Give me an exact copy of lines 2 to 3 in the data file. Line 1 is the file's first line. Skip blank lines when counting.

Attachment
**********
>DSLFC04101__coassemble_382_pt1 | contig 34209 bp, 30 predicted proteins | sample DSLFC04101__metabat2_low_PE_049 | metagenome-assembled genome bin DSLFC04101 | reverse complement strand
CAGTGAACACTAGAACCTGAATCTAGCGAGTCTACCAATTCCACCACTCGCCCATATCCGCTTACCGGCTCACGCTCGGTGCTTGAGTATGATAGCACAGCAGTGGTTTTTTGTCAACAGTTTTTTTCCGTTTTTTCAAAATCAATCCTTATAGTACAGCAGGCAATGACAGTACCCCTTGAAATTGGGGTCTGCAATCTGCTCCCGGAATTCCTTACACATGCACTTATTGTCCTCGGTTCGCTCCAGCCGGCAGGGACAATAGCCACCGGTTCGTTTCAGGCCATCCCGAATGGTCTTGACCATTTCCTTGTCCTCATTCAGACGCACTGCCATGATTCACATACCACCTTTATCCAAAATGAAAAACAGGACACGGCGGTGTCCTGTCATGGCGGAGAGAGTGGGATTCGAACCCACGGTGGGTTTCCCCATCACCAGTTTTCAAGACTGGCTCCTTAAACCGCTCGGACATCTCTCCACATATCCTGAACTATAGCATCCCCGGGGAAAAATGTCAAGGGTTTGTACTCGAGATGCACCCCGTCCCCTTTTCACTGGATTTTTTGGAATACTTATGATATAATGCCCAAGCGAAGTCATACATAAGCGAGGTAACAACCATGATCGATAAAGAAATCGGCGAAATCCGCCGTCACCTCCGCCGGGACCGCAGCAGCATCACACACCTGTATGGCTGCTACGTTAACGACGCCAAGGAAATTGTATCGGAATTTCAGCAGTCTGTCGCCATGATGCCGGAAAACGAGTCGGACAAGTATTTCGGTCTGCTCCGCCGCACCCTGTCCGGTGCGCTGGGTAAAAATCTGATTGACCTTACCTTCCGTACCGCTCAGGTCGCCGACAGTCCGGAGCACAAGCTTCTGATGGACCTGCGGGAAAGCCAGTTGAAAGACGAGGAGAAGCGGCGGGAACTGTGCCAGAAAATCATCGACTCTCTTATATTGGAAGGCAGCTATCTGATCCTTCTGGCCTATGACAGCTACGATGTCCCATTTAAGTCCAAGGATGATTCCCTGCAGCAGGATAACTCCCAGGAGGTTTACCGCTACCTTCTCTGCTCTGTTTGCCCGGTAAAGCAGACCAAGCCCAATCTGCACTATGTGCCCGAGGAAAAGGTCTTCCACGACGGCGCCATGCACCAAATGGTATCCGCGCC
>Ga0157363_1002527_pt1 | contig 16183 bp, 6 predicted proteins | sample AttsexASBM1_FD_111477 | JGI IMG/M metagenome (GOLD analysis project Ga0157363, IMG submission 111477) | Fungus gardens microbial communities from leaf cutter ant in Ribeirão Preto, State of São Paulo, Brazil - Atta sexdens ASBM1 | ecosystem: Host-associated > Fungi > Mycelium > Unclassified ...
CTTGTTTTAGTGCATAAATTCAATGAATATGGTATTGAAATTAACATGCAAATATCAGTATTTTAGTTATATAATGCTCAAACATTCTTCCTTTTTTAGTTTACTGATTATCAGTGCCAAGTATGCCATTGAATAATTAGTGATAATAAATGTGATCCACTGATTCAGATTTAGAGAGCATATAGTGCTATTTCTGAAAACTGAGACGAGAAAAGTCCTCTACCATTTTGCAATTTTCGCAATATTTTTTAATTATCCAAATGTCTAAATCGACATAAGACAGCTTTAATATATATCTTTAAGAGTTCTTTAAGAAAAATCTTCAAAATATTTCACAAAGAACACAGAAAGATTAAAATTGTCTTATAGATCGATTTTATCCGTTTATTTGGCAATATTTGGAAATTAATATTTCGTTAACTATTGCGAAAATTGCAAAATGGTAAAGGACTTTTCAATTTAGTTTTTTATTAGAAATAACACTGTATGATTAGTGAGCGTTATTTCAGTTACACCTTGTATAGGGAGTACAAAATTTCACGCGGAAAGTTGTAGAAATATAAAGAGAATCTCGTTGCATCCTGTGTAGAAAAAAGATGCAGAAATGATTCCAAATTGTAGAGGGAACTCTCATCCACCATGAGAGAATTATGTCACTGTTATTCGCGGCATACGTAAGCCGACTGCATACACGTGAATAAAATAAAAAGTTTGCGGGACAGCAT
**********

CAGTGAACACTAGAACCTGAATCTAGCGAGTCTACCAATTCCACCACTCGCCCATATCCGCTTACCGGCTCACGCTCGGTGCTTGAGTATGATAGCACAGCAGTGGTTTTTTGTCAACAGTTTTTTTCCGTTTTTTCAAAATCAATCCTTATAGTACAGCAGGCAATGACAGTACCCCTTGAAATTGGGGTCTGCAATCTGCTCCCGGAATTCCTTACACATGCACTTATTGTCCTCGGTTCGCTCCAGCCGGCAGGGACAATAGCCACCGGTTCGTTTCAGGCCATCCCGAATGGTCTTGACCATTTCCTTGTCCTCATTCAGACGCACTGCCATGATTCACATACCACCTTTATCCAAAATGAAAAACAGGACACGGCGGTGTCCTGTCATGGCGGAGAGAGTGGGATTCGAACCCACGGTGGGTTTCCCCATCACCAGTTTTCAAGACTGGCTCCTTAAACCGCTCGGACATCTCTCCACATATCCTGAACTATAGCATCCCCGGGGAAAAATGTCAAGGGTTTGTACTCGAGATGCACCCCGTCCCCTTTTCACTGGATTTTTTGGAATACTTATGATATAATGCCCAAGCGAAGTCATACATAAGCGAGGTAACAACCATGATCGATAAAGAAATCGGCGAAATCCGCCGTCACCTCCGCCGGGACCGCAGCAGCATCACACACCTGTATGGCTGCTACGTTAACGACGCCAAGGAAATTGTATCGGAATTTCAGCAGTCTGTCGCCATGATGCCGGAAAACGAGTCGGACAAGTATTTCGGTCTGCTCCGCCGCACCCTGTCCGGTGCGCTGGGTAAAAATCTGATTGACCTTACCTTCCGTACCGCTCAGGTCGCCGACAGTCCGGAGCACAAGCTTCTGATGGACCTGCGGGAAAGCCAGTTGAAAGACGAGGAGAAGCGGCGGGAACTGTGCCAGAAAATCATCGACTCTCTTATATTGGAAGGCAGCTATCTGATCCTTCTGGCCTATGACAGCTACGATGTCCCATTTAAGTCCAAGGATGATTCCCTGCAGCAGGATAACTCCCAGGAGGTTTACCGCTACCTTCTCTGCTCTGTTTGCCCGGTAAAGCAGACCAAGCCCAATCTGCACTATGTGCCCGAGGAAAAGGTCTTCCACGACGGCGCCATGCACCAAATGGTATCCGCGCC
>Ga0157363_1002527_pt1 | contig 16183 bp, 6 predicted proteins | sample AttsexASBM1_FD_111477 | JGI IMG/M metagenome (GOLD analysis project Ga0157363, IMG submission 111477) | Fungus gardens microbial communities from leaf cutter ant in Ribeirão Preto, State of São Paulo, Brazil - Atta sexdens ASBM1 | ecosystem: Host-associated > Fungi > Mycelium > Unclassified ...